At each annual Festival, Native Americans brought their traditional cultures to the National Mall. The 1972 Indian presentation focused on tribes from the southwestern region of the United States. Visitors could see various examples of the lifestyles and crafts of Pueblo, Navajo, and Apache tribes from Arizona and New Mexico, and meet some seventy-five members of these tribes. "Museum Guide" signs invited comparison of the Festival's view with the exhibits of American Indian artifacts and lifestyles in the National Museum of Natural History.
As in previous years, participants were carefully selected through a continuing fieldwork program. Important criteria in their selection were a knowledge of their tribe and their skills in a particular artistic area. The fieldwork that went into the Indian participation at the Festival sought out people who could best represent the Iiving aspects of Indian culture. A potter was invited to the Festival because there was stiII a demand for Pueblo-made pottery, for instance, not because pottery was something Indians used to do in the past. There were dancers on the Mall, not because that was the visible and best-known image of Indians, but because the dancers and songs continued to play a vital part in Indian life today.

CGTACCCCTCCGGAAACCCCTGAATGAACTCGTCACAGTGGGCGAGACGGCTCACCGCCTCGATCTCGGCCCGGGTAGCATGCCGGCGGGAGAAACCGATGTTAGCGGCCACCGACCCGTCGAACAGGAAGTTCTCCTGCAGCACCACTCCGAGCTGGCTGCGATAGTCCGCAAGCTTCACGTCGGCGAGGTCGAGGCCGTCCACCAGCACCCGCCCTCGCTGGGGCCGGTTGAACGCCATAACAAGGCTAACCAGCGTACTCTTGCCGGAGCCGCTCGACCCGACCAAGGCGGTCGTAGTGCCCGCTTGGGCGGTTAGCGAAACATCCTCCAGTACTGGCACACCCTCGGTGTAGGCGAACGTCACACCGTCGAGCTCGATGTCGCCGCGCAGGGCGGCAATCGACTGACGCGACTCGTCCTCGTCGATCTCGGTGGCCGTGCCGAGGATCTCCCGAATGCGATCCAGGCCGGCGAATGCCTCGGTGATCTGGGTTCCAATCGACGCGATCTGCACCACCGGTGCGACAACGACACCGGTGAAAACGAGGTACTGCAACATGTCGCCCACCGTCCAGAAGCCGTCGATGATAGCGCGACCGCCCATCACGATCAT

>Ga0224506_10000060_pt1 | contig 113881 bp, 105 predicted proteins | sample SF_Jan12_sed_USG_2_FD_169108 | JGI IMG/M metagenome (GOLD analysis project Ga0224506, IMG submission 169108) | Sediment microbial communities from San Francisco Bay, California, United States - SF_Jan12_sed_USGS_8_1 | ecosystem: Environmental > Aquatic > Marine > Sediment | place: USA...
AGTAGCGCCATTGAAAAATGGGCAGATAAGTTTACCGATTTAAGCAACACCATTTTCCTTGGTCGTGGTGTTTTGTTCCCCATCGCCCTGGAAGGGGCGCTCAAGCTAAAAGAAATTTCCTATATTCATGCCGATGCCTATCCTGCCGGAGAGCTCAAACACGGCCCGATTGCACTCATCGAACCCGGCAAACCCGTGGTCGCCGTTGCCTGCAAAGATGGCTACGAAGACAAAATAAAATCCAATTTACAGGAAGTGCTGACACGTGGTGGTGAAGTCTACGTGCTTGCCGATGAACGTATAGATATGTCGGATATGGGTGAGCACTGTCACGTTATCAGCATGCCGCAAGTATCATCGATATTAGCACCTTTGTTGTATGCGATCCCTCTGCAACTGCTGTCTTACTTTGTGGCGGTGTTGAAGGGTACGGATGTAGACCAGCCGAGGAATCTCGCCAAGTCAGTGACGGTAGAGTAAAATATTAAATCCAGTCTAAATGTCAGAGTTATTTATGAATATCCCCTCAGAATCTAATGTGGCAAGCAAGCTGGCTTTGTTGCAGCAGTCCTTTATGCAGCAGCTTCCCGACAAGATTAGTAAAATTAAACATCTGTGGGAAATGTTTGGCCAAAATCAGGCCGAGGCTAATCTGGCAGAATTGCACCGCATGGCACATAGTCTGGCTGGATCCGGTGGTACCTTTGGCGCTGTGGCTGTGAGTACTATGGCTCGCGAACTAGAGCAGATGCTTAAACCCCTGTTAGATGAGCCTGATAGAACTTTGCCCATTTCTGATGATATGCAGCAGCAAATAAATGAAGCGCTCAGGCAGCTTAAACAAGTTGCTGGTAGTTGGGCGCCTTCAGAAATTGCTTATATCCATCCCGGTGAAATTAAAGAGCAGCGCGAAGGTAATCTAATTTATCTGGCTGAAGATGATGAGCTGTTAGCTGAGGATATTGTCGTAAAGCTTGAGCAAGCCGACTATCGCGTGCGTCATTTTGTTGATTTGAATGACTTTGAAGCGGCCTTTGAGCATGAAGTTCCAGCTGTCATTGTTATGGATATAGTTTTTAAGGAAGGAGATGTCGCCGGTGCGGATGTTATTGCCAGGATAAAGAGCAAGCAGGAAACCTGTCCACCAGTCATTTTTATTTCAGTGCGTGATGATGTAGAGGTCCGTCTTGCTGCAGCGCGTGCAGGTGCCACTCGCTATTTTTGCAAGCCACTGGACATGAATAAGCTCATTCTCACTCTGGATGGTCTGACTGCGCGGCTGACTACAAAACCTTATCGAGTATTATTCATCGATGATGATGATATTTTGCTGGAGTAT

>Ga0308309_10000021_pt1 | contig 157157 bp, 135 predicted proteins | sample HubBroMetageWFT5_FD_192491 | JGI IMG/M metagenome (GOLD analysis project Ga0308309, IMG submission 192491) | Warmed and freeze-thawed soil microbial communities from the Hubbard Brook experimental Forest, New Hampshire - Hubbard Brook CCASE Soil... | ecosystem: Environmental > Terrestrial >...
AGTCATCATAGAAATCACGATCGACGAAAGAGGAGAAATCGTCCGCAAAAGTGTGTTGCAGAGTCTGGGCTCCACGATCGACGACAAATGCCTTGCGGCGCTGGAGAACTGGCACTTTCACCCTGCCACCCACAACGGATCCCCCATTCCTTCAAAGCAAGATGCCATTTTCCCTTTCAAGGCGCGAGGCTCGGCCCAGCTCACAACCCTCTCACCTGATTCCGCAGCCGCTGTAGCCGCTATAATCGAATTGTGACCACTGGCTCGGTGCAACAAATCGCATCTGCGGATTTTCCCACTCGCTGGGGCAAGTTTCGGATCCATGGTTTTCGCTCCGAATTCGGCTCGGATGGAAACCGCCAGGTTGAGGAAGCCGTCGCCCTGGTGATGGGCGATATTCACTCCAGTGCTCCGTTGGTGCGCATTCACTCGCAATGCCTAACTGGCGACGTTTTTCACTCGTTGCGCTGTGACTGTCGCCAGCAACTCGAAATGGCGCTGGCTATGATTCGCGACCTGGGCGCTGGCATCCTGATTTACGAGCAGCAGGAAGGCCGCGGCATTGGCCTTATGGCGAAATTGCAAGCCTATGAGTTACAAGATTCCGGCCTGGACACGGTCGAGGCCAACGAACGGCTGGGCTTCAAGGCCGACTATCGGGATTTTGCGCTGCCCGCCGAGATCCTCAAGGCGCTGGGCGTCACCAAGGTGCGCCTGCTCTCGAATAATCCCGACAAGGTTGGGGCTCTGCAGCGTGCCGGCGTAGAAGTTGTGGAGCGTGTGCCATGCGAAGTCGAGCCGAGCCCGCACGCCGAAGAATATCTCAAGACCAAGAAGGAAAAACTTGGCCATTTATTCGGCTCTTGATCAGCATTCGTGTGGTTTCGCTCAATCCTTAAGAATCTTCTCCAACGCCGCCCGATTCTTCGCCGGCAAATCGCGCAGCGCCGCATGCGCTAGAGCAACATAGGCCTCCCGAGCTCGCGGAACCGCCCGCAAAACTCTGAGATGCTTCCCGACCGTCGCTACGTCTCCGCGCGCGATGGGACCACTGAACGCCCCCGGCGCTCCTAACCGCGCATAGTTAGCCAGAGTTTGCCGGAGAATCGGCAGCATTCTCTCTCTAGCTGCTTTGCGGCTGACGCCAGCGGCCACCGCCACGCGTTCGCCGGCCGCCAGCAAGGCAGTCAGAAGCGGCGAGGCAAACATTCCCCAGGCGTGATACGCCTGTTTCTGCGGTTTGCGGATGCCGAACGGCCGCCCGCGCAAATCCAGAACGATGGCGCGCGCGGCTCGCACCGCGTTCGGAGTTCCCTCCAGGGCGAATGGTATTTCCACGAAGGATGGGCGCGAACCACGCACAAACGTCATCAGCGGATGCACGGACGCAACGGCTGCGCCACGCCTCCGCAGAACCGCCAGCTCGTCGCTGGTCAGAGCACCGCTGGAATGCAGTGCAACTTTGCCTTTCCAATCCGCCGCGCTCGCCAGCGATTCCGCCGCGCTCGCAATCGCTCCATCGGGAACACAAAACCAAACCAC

Clydia Nahwooksy served as Indian Awareness Program Director and Tom Kavanagh as Program Assistant. The program was sponsored by the U.S. Department of Commerce and Americans for Indian Opportunity.